Hearthstone

These Hearthstone players have the best shot at becoming a Grandmaster

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Hearthstone's Masters format is well past its first half now. The first season of Grandmasters concluded last month and last weekend the second of three Masters Tours crowned a winner. All that remains before this year's climax at BlizzCon is Grandmasters' second season, which will begin this weekend, and the final Masters Tour which is held in Bucharest this October.

In the triple-layered competition system Blizzard implemented this year, Grandmasters is the highet achievable competition. The league, comprised of some of the most well-known Hearthstone players of all time, provides a ton of exposure and, most importantly for those desiring to make Hearthstone esports their profession, it provides a good income.

To get into Grandmasters, players need to do well in Masters Tours. So with two of the three Masters Tours wrapped up, let's take a look at the promotion process, and at who might become the next Grandmasters.

How promotion to Grandmasters works

Before we get into the lists of players, some explanation needs to be done on how exactly players are promoted to the Grandmasters status. At the end of season 2 of this year's Grandmasters, the two worst-performing players per region are kicked out of the league. Their spots are taken by the two players who, over the course of three Master Tours events, earned the most prize money from said events.

However, there are some important notes to make. Firstly, as most Hearthstone fans are probably aware of, an in-game esports bundle was available for a limited amount of time.

By buying this bundle players helped the prize pool of all Masters Tours events to be raised—within days, the cap was reached. But it's important to note that, for Grandmasters invites, Blizzard will not be considering this extra money. They will be using the following table with 'Base Prizes', the prizes set by Blizzard from the start, to base their Grandmaster invite on:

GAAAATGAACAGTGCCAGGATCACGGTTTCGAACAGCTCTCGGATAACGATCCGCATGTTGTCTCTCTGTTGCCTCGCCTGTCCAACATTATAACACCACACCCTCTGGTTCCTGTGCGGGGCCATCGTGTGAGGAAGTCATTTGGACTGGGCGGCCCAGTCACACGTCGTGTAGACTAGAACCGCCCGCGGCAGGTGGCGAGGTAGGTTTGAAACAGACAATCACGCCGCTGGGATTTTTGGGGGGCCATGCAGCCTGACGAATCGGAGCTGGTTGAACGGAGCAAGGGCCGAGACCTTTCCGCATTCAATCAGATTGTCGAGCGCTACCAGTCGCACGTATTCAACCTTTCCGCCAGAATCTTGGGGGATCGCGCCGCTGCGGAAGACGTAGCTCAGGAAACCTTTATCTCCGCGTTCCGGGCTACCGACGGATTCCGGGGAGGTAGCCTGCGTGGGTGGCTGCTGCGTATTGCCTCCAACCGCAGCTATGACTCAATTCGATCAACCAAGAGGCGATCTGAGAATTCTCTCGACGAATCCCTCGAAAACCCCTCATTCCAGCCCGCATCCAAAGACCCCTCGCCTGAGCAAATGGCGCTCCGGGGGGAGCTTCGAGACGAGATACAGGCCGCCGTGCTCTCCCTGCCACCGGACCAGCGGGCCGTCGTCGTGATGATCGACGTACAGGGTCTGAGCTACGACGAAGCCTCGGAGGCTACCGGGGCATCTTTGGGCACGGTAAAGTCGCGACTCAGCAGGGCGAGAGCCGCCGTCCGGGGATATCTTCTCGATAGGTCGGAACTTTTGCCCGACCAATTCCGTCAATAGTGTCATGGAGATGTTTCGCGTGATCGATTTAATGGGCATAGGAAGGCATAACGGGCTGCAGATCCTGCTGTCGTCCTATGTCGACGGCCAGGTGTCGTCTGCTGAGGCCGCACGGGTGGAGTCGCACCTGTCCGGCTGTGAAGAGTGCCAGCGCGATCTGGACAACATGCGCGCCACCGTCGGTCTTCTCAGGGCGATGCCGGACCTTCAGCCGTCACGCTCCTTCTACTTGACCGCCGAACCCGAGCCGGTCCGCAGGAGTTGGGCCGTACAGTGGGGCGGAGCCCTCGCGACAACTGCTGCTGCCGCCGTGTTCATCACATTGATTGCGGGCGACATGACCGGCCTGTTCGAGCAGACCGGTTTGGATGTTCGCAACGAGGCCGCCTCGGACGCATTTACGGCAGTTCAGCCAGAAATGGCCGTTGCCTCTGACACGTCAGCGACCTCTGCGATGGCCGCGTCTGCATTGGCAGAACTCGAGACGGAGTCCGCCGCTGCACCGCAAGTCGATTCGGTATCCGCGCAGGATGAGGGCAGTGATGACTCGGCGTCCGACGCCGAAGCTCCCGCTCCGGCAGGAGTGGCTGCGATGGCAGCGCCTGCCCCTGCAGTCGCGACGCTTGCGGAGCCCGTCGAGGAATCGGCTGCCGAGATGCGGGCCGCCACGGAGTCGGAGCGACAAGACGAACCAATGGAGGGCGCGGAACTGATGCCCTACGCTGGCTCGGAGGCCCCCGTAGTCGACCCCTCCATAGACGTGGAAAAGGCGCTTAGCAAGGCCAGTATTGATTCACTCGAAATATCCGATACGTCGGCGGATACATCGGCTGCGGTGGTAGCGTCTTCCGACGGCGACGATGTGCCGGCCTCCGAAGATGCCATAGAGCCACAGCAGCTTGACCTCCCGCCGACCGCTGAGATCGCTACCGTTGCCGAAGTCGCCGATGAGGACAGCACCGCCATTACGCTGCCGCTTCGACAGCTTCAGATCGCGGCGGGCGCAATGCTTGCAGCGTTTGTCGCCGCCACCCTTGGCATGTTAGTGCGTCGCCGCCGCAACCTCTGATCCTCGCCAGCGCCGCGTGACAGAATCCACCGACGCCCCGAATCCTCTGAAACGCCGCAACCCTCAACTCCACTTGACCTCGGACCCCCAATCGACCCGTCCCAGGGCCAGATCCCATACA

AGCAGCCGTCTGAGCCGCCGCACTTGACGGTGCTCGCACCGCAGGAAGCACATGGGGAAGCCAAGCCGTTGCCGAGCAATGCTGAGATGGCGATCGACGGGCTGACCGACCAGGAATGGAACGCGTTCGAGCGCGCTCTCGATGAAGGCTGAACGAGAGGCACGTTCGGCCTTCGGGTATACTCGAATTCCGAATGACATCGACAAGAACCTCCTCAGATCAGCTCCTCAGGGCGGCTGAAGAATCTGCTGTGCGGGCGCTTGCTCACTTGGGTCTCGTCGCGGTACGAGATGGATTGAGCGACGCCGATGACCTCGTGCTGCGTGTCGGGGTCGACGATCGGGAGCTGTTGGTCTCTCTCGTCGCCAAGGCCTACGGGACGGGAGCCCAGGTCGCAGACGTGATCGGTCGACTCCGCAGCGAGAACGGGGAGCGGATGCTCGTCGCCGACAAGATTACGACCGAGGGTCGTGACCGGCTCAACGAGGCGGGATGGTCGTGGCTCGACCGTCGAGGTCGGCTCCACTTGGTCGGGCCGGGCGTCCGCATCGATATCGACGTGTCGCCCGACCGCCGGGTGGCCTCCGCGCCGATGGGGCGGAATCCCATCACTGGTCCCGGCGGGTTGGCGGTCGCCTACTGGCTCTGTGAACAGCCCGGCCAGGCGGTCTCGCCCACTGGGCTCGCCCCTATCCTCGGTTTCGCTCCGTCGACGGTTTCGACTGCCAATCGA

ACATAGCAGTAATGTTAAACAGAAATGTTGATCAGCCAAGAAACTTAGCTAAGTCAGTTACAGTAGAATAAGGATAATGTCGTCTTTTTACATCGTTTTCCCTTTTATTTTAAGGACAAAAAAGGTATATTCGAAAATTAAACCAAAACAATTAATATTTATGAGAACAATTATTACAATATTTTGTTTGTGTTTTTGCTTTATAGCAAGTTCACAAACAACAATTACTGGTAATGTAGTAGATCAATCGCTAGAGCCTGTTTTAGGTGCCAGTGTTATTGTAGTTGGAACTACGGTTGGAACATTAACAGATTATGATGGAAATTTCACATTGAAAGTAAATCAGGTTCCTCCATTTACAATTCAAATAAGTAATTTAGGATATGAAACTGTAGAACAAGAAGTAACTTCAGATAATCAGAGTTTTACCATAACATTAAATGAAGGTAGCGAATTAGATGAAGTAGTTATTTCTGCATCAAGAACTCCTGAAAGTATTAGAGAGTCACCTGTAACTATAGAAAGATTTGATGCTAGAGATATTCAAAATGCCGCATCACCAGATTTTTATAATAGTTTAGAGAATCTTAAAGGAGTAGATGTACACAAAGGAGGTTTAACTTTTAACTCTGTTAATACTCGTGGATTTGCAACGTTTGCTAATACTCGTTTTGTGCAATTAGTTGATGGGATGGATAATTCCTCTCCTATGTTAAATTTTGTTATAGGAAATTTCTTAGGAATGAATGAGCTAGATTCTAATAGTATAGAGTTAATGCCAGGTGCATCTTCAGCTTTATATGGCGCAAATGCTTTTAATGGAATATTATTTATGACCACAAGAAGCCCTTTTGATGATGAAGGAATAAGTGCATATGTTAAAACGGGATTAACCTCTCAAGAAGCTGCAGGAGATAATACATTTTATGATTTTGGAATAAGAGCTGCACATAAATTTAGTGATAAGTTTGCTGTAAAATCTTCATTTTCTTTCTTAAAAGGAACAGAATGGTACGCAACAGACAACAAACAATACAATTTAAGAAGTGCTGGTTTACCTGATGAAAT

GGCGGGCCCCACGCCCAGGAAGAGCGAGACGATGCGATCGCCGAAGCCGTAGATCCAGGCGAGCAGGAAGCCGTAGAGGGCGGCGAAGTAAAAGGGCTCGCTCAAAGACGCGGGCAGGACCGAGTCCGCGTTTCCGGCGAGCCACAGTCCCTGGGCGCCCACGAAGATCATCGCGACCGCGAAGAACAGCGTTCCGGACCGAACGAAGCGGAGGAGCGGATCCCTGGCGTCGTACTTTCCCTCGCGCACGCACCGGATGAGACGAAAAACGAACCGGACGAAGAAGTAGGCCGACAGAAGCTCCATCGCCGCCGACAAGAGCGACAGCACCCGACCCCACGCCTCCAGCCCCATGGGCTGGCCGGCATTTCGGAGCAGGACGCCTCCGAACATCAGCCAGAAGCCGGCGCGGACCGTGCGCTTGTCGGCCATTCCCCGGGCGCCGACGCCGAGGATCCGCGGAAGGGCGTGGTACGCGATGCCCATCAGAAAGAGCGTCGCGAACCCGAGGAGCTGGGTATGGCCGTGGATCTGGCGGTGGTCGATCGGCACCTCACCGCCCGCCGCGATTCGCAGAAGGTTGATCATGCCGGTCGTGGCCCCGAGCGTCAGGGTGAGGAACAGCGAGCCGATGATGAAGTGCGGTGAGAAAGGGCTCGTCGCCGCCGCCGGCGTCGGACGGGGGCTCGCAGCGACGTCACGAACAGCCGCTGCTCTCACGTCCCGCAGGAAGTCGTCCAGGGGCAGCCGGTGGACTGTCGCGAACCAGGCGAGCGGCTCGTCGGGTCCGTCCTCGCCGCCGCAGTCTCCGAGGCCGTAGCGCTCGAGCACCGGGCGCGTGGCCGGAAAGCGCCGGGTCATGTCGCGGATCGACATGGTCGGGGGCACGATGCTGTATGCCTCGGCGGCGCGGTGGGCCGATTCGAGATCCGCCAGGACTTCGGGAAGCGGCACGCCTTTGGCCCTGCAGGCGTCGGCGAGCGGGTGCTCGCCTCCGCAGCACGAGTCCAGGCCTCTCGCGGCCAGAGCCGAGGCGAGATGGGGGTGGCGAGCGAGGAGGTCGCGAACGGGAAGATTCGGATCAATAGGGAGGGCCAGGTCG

▲ Screenshot from Blizzard's Masters Tour Competition Rules, paragraph 5.7(b)

 

So, if you head over to Liquipedia and find that players earned much more money from Masters Tours than is shown in this article, that is a correct notion but besides the point of this article.

There are two other important notes to make. Firstly, in case a Grandmaster is one of the two highest earning players from Masters Tours in their respective region, the invite passes on to the next eligible player in line. The exception is—and this is the second note—if the Grandmaster is being relegated. In that case, the invite and the relegation cancel each other out, and the Grandmaster stays in the league.

Alright, enough explaining, let's break each region's standings down.

The Americas

The race for the two Grandmasters invites is wide open. Well at least one is. In theory, David "dog" Caero, the winner of Masters Tour Las Vegas, is in prime position to be invited to Grandmasters next season again. It's unlikely he'll accept the invite, however, as he already was in Grandmasters Season 1 this year, but dediced to quit. At #2 we find Gallon, the player who took dog's spot for Grandmasters Season 2. So unless Gallon relegates, which is pretty unlikely both statistically and based on his incredible level of play, his spot is up for grabs as well.

Player Prize money earned from Masters Tours
dog $50,000
Gallon $26,000
Torph $4,000
PapaJason $3,500
Flamekilla $3,500
muzzy $3,000
Empanizado $3,000
lnguagehackr $2,000

The winningest players in Masters Tours from the Americas region.